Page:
A pathway algorithm depicts treatment options based on the stage of disease. The algorithm incorporates initial workup, treatment options (surgical, medical, and radiation oncology), references, and histologies. Additionally, clinical pathways are increasingly integrating targeted and precision medicine. It is important that pathways remain current as medicine evolves, which means continuously incorporating cutting-edge techniques as they are introduced and validated. Clinical pathways will also include quality measures and patient-reported outcomes (PROs) in the near future. It has become increasingly clear that PROs have a place in the treatment conversation. We intend to incorporate PROs in the most appropriate way.

Identification of disease groups for new pathway development is based on guiding principles. This includes diseases that demonstrate most variable treatment, draw higher volumes of patients, and are the most costly to treat.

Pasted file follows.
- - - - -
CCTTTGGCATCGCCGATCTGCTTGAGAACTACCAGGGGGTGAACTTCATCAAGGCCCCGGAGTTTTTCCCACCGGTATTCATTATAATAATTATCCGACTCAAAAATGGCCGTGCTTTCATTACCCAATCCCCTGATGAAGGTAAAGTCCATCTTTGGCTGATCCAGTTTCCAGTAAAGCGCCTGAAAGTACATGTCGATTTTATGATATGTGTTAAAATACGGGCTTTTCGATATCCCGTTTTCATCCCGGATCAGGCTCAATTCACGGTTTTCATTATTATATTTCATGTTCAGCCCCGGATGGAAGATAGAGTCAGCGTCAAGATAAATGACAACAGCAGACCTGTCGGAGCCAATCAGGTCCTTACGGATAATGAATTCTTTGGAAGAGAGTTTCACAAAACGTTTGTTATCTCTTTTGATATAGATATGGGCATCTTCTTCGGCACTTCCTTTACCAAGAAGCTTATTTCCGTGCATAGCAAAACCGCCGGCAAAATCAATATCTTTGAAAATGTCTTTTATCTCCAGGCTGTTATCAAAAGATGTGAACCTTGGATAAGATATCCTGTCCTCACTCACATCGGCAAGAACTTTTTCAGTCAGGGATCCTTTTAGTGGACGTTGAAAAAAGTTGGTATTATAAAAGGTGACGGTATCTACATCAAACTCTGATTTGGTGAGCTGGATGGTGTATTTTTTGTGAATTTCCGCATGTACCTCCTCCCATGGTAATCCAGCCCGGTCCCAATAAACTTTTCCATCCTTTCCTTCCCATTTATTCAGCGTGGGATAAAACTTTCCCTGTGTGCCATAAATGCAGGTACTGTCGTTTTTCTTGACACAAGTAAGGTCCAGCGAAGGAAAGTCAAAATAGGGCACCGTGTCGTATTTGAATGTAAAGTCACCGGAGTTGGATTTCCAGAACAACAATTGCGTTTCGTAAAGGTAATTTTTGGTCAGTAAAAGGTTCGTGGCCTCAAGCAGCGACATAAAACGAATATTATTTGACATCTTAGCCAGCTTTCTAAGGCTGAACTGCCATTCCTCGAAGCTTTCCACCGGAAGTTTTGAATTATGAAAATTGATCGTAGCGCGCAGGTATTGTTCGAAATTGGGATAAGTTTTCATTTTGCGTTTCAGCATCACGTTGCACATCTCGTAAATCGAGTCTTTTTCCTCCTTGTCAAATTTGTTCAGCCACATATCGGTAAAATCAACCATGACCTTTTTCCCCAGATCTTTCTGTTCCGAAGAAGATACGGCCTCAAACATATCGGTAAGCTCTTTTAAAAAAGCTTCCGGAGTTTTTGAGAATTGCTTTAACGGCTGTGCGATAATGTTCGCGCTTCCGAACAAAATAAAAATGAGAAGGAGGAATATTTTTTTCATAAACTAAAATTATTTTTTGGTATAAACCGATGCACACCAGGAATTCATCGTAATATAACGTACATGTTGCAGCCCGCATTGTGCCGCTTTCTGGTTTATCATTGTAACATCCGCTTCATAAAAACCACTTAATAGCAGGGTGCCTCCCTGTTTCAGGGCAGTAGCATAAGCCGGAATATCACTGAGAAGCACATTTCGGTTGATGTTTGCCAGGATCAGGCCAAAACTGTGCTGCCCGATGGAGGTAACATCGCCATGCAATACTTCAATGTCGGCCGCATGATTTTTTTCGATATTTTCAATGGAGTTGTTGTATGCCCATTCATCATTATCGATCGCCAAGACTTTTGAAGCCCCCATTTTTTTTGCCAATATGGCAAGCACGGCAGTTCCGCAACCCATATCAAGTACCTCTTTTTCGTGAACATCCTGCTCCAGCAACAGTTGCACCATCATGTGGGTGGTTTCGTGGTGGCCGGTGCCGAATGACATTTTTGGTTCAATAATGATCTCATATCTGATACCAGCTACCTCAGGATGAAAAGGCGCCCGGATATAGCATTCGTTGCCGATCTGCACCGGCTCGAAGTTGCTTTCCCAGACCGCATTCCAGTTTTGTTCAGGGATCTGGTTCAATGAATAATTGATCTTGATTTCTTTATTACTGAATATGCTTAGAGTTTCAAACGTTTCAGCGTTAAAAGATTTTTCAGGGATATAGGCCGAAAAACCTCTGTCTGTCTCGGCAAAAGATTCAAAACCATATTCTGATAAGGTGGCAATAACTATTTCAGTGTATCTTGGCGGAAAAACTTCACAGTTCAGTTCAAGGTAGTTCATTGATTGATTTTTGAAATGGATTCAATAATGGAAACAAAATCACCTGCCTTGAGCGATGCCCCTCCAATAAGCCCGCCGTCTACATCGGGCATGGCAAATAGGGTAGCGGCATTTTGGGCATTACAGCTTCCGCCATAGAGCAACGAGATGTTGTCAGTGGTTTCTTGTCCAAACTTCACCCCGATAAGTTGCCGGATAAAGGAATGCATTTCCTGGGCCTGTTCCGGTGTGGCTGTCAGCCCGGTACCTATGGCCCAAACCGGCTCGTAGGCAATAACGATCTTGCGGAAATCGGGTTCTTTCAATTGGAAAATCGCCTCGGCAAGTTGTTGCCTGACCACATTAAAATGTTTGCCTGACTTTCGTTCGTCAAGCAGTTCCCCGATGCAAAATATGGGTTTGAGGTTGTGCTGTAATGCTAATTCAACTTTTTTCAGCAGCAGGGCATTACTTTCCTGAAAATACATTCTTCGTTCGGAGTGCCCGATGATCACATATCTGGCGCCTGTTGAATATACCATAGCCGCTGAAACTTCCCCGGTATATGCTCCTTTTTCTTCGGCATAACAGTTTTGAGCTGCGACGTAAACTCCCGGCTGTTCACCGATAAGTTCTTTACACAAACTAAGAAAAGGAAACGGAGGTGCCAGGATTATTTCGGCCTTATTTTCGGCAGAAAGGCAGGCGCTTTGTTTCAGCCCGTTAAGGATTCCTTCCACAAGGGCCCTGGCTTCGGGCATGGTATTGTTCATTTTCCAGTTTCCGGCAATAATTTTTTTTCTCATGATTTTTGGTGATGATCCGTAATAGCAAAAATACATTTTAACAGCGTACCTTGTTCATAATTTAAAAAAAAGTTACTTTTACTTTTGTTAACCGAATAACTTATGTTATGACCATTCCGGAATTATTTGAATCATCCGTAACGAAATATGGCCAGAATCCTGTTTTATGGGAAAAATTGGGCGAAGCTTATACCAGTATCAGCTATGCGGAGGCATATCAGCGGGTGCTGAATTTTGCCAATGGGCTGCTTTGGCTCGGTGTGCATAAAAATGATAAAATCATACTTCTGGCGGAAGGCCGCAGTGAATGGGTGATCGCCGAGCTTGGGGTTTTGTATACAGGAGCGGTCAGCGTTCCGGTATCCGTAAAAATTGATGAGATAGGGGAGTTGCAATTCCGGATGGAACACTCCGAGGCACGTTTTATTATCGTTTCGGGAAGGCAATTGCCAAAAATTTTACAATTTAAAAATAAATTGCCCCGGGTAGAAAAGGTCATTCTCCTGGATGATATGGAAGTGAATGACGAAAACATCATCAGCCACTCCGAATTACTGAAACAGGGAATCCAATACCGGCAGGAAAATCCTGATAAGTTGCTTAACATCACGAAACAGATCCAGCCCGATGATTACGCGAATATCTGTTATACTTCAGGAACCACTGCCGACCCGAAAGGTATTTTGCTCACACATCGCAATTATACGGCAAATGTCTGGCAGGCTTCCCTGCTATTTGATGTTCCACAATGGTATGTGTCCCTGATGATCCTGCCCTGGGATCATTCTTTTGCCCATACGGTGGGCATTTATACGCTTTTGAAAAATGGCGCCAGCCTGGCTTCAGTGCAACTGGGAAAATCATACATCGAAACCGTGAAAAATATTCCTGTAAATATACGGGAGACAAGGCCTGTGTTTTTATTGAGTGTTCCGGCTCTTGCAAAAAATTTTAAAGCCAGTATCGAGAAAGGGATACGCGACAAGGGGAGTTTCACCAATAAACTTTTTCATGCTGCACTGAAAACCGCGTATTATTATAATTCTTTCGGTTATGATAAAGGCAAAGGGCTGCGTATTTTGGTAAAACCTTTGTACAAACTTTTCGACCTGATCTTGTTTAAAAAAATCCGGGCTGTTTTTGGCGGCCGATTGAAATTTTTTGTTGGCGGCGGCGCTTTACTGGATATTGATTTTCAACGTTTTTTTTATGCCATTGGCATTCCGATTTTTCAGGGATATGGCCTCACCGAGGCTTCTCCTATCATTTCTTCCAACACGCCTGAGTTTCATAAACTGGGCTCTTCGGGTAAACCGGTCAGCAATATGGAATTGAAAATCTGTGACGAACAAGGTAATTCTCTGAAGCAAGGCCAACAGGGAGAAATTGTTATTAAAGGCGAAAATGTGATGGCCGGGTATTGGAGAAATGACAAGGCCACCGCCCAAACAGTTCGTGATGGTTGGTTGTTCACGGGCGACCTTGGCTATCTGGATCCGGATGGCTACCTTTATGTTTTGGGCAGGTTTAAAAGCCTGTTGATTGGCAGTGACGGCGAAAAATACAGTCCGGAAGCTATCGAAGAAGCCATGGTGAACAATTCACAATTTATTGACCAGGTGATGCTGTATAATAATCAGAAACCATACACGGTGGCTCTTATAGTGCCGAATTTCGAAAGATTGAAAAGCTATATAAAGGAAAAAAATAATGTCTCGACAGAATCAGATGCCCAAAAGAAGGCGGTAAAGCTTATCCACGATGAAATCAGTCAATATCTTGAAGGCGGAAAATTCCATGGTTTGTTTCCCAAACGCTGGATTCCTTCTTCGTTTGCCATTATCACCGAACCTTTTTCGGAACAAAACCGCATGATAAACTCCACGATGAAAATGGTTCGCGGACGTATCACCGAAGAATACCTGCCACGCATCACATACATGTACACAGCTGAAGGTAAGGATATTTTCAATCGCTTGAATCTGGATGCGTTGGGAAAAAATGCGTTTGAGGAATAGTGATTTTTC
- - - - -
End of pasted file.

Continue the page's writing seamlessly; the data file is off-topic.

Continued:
A number of factors are considered in the development of the pathway. These include selecting the best evidence-based treatment options for our patients; focusing on effectiveness; balancing toxicity; and weighing the potential impact of each treatment option. Pathways are developed through a multidisciplinary partnership with physicians, disease group program leaders, and allied health teams. They are constructed through a collaborative, transparent, and consensus-driven approach. Inherent in their development is a commitment to demonstrating that care provided by SCCA is guided by the right treatment for the right patient at the right time, and ensuring our organization is collectively operating at the highest standard of care. 

The active pathway audience includes treating providers, allied health professionals, and clinical staff. The passive audience includes service line managers, management, medical leadership, and administrative leadership.  

CPO Leadership

The CPO team is comprised of a director, responsible for advancing the visions and goals of the office; clinical pathways associates, who are in charge of pathway content development, implementation, and maintenance; data scientists, who lead the development of advanced clinical intelligence and concordance reporting; data abstractors, who perform manual data abstraction for the reporting platform; and a program coordinator, who provides project management and operational support.